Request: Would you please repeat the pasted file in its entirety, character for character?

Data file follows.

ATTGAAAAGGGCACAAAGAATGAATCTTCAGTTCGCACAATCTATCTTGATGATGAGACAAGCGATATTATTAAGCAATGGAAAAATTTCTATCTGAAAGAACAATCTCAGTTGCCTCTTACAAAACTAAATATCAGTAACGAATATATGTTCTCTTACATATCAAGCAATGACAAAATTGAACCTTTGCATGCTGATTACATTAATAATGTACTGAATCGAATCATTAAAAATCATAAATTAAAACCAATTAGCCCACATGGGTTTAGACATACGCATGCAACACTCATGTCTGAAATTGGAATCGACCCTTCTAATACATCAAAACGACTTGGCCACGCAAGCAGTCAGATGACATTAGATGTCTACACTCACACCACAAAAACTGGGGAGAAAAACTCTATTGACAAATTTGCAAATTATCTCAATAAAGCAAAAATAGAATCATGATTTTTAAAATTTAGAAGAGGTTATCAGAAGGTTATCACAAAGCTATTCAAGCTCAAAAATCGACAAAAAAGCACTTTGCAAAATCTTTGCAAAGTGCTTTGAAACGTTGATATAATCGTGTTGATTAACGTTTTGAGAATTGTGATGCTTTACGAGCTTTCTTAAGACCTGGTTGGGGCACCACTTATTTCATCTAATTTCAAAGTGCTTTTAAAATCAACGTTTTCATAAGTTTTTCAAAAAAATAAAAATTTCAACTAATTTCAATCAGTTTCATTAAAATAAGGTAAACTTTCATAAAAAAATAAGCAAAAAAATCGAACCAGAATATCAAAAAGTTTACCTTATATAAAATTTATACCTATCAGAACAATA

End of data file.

ATTGAAAAGGGCACAAAGAATGAATCTTCAGTTCGCACAATCTATCTTGATGATGAGACAAGCGATATTATTAAGCAATGGAAAAATTTCTATCTGAAAGAACAATCTCAGTTGCCTCTTACAAAACTAAATATCAGTAACGAATATATGTTCTCTTACATATCAAGCAATGACAAAATTGAACCTTTGCATGCTGATTACATTAATAATGTACTGAATCGAATCATTAAAAATCATAAATTAAAACCAATTAGCCCACATGGGTTTAGACATACGCATGCAACACTCATGTCTGAAATTGGAATCGACCCTTCTAATACATCAAAACGACTTGGCCACGCAAGCAGTCAGATGACATTAGATGTCTACACTCACACCACAAAAACTGGGGAGAAAAACTCTATTGACAAATTTGCAAATTATCTCAATAAAGCAAAAATAGAATCATGATTTTTAAAATTTAGAAGAGGTTATCAGAAGGTTATCACAAAGCTATTCAAGCTCAAAAATCGACAAAAAAGCACTTTGCAAAATCTTTGCAAAGTGCTTTGAAACGTTGATATAATCGTGTTGATTAACGTTTTGAGAATTGTGATGCTTTACGAGCTTTCTTAAGACCTGGTTGGGGCACCACTTATTTCATCTAATTTCAAAGTGCTTTTAAAATCAACGTTTTCATAAGTTTTTCAAAAAAATAAAAATTTCAACTAATTTCAATCAGTTTCATTAAAATAAGGTAAACTTTCATAAAAAAATAAGCAAAAAAATCGAACCAGAATATCAAAAAGTTTACCTTATATAAAATTTATACCTATCAGAACAATA